It wasn’t until the rest of the student body arrived that I discovered Earlham was a different kind of place. The school’s Quaker heritage manifested itself in ways that seemed peculiarly intimate. Convocations, and some classes, started with moments of silence. Everyone was on a first name basis. My professors were addressed as, “Bob, Liffey, Steve, Barb, Randy,” and so on. There were no “Mister Doctor Professor Patrick’s” on campus. My Senior Seminar professor, Paul Lacey, was a PhD from Harvard, which I only found out because I read it in an old yearbook or something. The man never once mentioned his credentials. We called him, “Paul.” It was the kind of place where a group of students would encounter the college president on the sidewalk and say, “Hey, Dick!” and he’d reply, “Hi, guys!”
It was the first place where I ever saw two women holding hands just for the hell of it. They weren’t lesbians, and nobody thought it was weird. A classmate once came to class wearing a colander like a hat. No one said anything. Compared to home, it felt like Earlham had no rules, and I had gotten way out of my comfort zone.
Earlham was also the place where I was the only white person in the room for the first time. Every black freshman football player, about half the total number of people of color in the entire freshman class, would come to my dorm room to play cards with my roommate, Scott Salone, a quarterback from Dayton. During one of those games, I was at my desk at the back of the room (actually studying!) when James Holmes declared, “If the party’s at Big Blue this weekend, I’m not going unless I can get a ride. It’s too cold to walk that far, and you know brothers can’t take the cold the way white people can.” I froze, mid pen-stroke. Then I turned slowly to face them. They had a good laugh. “I bet you never heard that before!” Scott said to me. No. No, I had not.
If college football had pushed me beyond what I thought my mental and physical limits were, campus life did the same for me culturally. It was uncomfortable at first, but soon it felt liberating. Former Earlham and N.F.L. punter Sam Hogenauer used to tell recruits, “Don’t think about what you want to do for the next four years of your life. Think about what you want to do for the next forty!” It was a great line and in my case, absolutely true.
My freshman year Earlham hosted a club football team from Japan, the Doshisha Hamburgers. I’m not making that up. It was covered by the New York Times. Meeting and making friends with Japanese football players was a first for everybody. They stayed for a week. We scrimmaged them on a Saturday afternoon and joined them at a banquet that night. Richard J. Wood, our president who was fluent in Japanese, was not just the emcee of the event. He was the one who made the whole thing happen. Considering the level of administrative support, I suppose it’s disappointing we won only one game that season.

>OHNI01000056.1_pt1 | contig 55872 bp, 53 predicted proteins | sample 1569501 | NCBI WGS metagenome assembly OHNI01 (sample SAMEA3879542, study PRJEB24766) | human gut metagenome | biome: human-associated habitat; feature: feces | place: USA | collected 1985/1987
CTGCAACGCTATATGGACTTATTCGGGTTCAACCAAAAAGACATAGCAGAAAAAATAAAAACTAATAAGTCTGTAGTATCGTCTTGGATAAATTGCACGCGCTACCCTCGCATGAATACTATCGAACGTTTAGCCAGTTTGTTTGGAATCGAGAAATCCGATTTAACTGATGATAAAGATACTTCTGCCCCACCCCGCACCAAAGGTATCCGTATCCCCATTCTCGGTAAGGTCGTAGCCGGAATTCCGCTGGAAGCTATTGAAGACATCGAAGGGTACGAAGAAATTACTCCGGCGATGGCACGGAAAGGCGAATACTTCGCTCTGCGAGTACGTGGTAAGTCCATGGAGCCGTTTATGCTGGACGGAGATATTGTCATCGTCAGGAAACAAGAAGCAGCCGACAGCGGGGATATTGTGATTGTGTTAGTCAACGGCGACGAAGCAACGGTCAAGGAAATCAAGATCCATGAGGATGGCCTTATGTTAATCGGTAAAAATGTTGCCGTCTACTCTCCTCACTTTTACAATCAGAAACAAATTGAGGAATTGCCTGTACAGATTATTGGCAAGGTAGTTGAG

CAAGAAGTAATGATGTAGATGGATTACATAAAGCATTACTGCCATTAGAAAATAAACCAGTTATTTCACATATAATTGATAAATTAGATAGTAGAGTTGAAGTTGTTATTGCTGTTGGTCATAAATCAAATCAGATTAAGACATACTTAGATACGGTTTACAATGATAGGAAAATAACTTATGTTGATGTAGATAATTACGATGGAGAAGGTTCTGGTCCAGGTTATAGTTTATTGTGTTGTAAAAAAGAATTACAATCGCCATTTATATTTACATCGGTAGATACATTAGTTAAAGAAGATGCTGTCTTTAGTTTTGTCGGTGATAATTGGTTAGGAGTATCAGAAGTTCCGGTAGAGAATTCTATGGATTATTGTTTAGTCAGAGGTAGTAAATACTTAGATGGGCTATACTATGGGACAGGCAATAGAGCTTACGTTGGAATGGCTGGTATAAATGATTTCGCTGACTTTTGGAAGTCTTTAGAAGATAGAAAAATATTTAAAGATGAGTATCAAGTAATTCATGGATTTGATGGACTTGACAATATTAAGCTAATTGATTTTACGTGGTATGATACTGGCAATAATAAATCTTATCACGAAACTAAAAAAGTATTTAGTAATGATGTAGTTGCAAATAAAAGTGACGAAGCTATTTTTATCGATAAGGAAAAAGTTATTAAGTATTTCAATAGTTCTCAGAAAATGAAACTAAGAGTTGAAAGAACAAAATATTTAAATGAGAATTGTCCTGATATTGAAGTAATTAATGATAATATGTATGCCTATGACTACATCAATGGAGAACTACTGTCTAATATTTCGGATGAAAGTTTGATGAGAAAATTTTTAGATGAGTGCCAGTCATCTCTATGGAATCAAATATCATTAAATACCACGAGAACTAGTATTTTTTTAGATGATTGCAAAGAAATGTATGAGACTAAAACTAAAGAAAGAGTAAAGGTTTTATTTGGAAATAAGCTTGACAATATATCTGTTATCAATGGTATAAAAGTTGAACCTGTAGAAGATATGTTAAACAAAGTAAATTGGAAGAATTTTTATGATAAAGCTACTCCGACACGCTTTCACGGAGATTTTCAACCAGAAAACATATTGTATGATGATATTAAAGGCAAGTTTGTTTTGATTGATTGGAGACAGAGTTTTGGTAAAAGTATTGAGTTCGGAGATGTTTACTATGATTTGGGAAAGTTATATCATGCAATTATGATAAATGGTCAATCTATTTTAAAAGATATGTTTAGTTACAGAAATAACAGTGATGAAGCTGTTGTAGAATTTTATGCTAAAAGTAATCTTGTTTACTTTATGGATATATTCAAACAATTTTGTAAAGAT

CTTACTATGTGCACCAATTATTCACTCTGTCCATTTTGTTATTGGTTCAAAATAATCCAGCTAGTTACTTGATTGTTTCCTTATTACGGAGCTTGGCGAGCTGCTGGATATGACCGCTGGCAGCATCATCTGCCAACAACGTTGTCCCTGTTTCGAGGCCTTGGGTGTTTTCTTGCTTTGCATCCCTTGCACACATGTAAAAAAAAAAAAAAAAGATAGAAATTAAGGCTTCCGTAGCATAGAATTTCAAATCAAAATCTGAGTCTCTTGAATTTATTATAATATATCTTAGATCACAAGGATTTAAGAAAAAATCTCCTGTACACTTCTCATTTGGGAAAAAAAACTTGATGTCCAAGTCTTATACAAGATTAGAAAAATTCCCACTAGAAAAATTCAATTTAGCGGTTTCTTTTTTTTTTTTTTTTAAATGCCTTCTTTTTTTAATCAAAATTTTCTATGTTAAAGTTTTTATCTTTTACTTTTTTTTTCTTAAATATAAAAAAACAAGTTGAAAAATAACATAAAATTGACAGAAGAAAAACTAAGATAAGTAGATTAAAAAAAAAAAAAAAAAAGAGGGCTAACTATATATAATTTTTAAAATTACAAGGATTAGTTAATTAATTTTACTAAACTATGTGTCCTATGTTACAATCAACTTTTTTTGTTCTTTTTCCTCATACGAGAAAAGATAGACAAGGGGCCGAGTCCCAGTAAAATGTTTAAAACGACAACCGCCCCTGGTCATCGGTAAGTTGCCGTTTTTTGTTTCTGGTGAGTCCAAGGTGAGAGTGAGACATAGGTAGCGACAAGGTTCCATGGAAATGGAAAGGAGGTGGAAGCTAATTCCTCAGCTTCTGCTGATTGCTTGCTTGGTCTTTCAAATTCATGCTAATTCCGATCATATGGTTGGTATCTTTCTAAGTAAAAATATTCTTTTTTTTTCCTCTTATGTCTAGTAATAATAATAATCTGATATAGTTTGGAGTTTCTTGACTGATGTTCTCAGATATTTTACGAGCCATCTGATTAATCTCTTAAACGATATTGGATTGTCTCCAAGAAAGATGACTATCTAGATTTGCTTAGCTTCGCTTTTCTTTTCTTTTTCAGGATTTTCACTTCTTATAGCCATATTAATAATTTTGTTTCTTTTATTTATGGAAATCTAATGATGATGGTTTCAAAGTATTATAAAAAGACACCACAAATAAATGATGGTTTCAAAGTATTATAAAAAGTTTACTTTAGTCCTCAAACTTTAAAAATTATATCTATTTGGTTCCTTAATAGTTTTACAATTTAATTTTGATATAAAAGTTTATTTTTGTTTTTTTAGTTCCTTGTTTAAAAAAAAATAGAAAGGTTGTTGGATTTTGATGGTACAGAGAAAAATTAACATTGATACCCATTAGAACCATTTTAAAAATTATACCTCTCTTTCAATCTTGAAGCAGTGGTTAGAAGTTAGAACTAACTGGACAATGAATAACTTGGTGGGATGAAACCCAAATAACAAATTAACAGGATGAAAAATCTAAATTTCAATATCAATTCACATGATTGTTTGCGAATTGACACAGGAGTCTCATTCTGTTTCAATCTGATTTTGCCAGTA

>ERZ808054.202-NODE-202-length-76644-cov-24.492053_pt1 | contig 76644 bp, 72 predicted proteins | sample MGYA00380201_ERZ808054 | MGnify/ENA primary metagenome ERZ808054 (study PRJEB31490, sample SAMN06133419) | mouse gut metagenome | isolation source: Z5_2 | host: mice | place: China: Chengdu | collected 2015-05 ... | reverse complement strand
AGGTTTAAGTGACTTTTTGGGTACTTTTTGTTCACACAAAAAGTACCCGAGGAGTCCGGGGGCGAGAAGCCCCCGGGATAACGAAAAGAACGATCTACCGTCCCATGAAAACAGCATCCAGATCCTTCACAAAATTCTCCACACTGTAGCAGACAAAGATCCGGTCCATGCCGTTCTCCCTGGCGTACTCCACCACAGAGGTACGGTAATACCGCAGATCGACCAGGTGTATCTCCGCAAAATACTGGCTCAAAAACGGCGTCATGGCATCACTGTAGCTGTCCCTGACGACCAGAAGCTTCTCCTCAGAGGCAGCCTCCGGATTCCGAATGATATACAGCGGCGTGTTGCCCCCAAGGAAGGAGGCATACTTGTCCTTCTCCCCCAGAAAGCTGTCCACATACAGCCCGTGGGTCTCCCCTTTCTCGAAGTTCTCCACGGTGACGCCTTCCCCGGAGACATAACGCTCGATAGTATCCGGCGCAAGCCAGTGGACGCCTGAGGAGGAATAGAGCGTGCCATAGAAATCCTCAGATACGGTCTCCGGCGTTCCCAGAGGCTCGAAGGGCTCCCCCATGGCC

My sophomore year we were 2-8. As juniors, we went 1-8. That was the year Coach Carr hired Gerry Keesling as offensive coordinator. They recruited heavily, and my senior season we had over fifty players on the team. It was the first time our roster wasn’t in the thirties. We went 5-5. A couple of years later, they went 7-3. I thought the program had turned the corner, and I was proud to have been there when it did. I felt like the football program and the college both had lofty aspirations and were moving toward reaching them.
It made me sad when the team started racking up losses in recent years, but not as sad as I was to read Avis Stewart’s rationale for ending football. When your team has had 92 losing seasons in the last 130 years, using “success on the football field” as your criteria for ending the team is pathetic and transparently false. If Earlham really was the kind of place that cared about nothing except winning and losing, I would have quit or transferred. I was such a bad player that I could have sat the bench anywhere. Why settle for sitting the bench on a 1-8 team when I could have sat the bench for a winning team? I was accepted to DePauw, after all.
But I didn’t go anywhere else. I went to Earlham. Why? Imagine you’re in a room. I’m there, and so is a guy from that DePauw team. He says, “We were 6-2-2 my freshman year, but we should have been 10-0!”
Then I say, “Well, we were only 1-8, but we played a club team from Japan.”
At Earlham it felt like I got to see the world without leaving Indiana. I never would have known the place existed, either, if Frank Carr hadn’t sent one of his players on a recruiting trip.
There won’t be any recruiters working for Earlham next year, and it’s a damned shame.